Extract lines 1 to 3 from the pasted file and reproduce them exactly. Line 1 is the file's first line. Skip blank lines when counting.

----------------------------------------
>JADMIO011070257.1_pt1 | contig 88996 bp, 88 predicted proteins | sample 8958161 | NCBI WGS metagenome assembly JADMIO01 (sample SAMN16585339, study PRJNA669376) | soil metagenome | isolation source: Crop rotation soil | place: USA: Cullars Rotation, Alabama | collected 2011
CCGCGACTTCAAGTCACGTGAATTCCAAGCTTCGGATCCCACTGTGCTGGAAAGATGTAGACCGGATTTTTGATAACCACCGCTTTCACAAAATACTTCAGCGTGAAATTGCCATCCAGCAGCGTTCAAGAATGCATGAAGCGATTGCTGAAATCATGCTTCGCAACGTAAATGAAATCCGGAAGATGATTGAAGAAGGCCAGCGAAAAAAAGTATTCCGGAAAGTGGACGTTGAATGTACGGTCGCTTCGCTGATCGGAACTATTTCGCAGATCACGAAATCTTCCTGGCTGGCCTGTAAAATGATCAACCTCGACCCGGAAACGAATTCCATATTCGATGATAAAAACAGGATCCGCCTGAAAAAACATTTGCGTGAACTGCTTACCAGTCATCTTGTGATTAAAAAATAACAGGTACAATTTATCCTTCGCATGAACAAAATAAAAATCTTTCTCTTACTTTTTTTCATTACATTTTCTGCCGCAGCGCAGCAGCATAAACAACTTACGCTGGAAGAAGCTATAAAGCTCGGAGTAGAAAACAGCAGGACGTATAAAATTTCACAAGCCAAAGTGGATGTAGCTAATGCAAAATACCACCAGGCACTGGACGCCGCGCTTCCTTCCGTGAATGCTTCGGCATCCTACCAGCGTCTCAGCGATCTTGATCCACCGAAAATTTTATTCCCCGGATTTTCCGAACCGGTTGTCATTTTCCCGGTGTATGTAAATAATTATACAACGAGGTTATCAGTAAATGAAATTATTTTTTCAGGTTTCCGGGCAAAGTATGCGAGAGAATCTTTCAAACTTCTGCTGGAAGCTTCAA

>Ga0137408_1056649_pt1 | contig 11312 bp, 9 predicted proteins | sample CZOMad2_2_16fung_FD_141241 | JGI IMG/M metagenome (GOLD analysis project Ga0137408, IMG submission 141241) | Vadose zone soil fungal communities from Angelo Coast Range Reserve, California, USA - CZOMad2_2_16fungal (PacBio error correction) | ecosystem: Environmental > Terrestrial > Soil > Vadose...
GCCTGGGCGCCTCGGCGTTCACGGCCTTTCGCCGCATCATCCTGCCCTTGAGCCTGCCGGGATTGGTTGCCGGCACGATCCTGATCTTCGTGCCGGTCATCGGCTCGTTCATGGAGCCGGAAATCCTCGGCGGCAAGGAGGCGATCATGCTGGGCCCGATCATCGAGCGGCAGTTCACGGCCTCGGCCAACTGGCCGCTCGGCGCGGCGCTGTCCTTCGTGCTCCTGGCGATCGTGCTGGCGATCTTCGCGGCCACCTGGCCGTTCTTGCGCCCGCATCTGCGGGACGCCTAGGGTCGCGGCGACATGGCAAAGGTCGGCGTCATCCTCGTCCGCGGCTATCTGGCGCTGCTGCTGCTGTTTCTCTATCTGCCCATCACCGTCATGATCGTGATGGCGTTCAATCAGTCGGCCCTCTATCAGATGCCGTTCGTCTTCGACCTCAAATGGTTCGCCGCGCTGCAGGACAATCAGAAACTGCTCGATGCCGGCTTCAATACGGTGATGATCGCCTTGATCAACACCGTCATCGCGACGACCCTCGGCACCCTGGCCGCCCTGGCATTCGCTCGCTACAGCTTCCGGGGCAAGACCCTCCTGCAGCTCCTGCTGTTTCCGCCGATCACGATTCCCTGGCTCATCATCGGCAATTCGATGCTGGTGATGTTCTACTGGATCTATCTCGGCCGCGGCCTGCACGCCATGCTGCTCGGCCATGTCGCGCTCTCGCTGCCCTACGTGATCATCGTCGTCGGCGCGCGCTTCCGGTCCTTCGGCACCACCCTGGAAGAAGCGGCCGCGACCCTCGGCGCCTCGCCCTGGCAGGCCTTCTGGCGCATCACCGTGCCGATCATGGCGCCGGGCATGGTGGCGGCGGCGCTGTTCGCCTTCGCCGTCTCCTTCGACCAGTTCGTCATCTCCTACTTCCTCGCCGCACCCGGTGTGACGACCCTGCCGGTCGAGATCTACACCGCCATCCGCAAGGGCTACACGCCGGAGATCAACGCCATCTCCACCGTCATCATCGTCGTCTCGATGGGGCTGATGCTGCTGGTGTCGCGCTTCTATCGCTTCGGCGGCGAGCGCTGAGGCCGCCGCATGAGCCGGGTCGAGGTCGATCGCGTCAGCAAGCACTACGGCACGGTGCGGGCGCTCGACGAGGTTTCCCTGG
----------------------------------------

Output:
>JADMIO011070257.1_pt1 | contig 88996 bp, 88 predicted proteins | sample 8958161 | NCBI WGS metagenome assembly JADMIO01 (sample SAMN16585339, study PRJNA669376) | soil metagenome | isolation source: Crop rotation soil | place: USA: Cullars Rotation, Alabama | collected 2011
CCGCGACTTCAAGTCACGTGAATTCCAAGCTTCGGATCCCACTGTGCTGGAAAGATGTAGACCGGATTTTTGATAACCACCGCTTTCACAAAATACTTCAGCGTGAAATTGCCATCCAGCAGCGTTCAAGAATGCATGAAGCGATTGCTGAAATCATGCTTCGCAACGTAAATGAAATCCGGAAGATGATTGAAGAAGGCCAGCGAAAAAAAGTATTCCGGAAAGTGGACGTTGAATGTACGGTCGCTTCGCTGATCGGAACTATTTCGCAGATCACGAAATCTTCCTGGCTGGCCTGTAAAATGATCAACCTCGACCCGGAAACGAATTCCATATTCGATGATAAAAACAGGATCCGCCTGAAAAAACATTTGCGTGAACTGCTTACCAGTCATCTTGTGATTAAAAAATAACAGGTACAATTTATCCTTCGCATGAACAAAATAAAAATCTTTCTCTTACTTTTTTTCATTACATTTTCTGCCGCAGCGCAGCAGCATAAACAACTTACGCTGGAAGAAGCTATAAAGCTCGGAGTAGAAAACAGCAGGACGTATAAAATTTCACAAGCCAAAGTGGATGTAGCTAATGCAAAATACCACCAGGCACTGGACGCCGCGCTTCCTTCCGTGAATGCTTCGGCATCCTACCAGCGTCTCAGCGATCTTGATCCACCGAAAATTTTATTCCCCGGATTTTCCGAACCGGTTGTCATTTTCCCGGTGTATGTAAATAATTATACAACGAGGTTATCAGTAAATGAAATTATTTTTTCAGGTTTCCGGGCAAAGTATGCGAGAGAATCTTTCAAACTTCTGCTGGAAGCTTCAA

>Ga0137408_1056649_pt1 | contig 11312 bp, 9 predicted proteins | sample CZOMad2_2_16fung_FD_141241 | JGI IMG/M metagenome (GOLD analysis project Ga0137408, IMG submission 141241) | Vadose zone soil fungal communities from Angelo Coast Range Reserve, California, USA - CZOMad2_2_16fungal (PacBio error correction) | ecosystem: Environmental > Terrestrial > Soil > Vadose...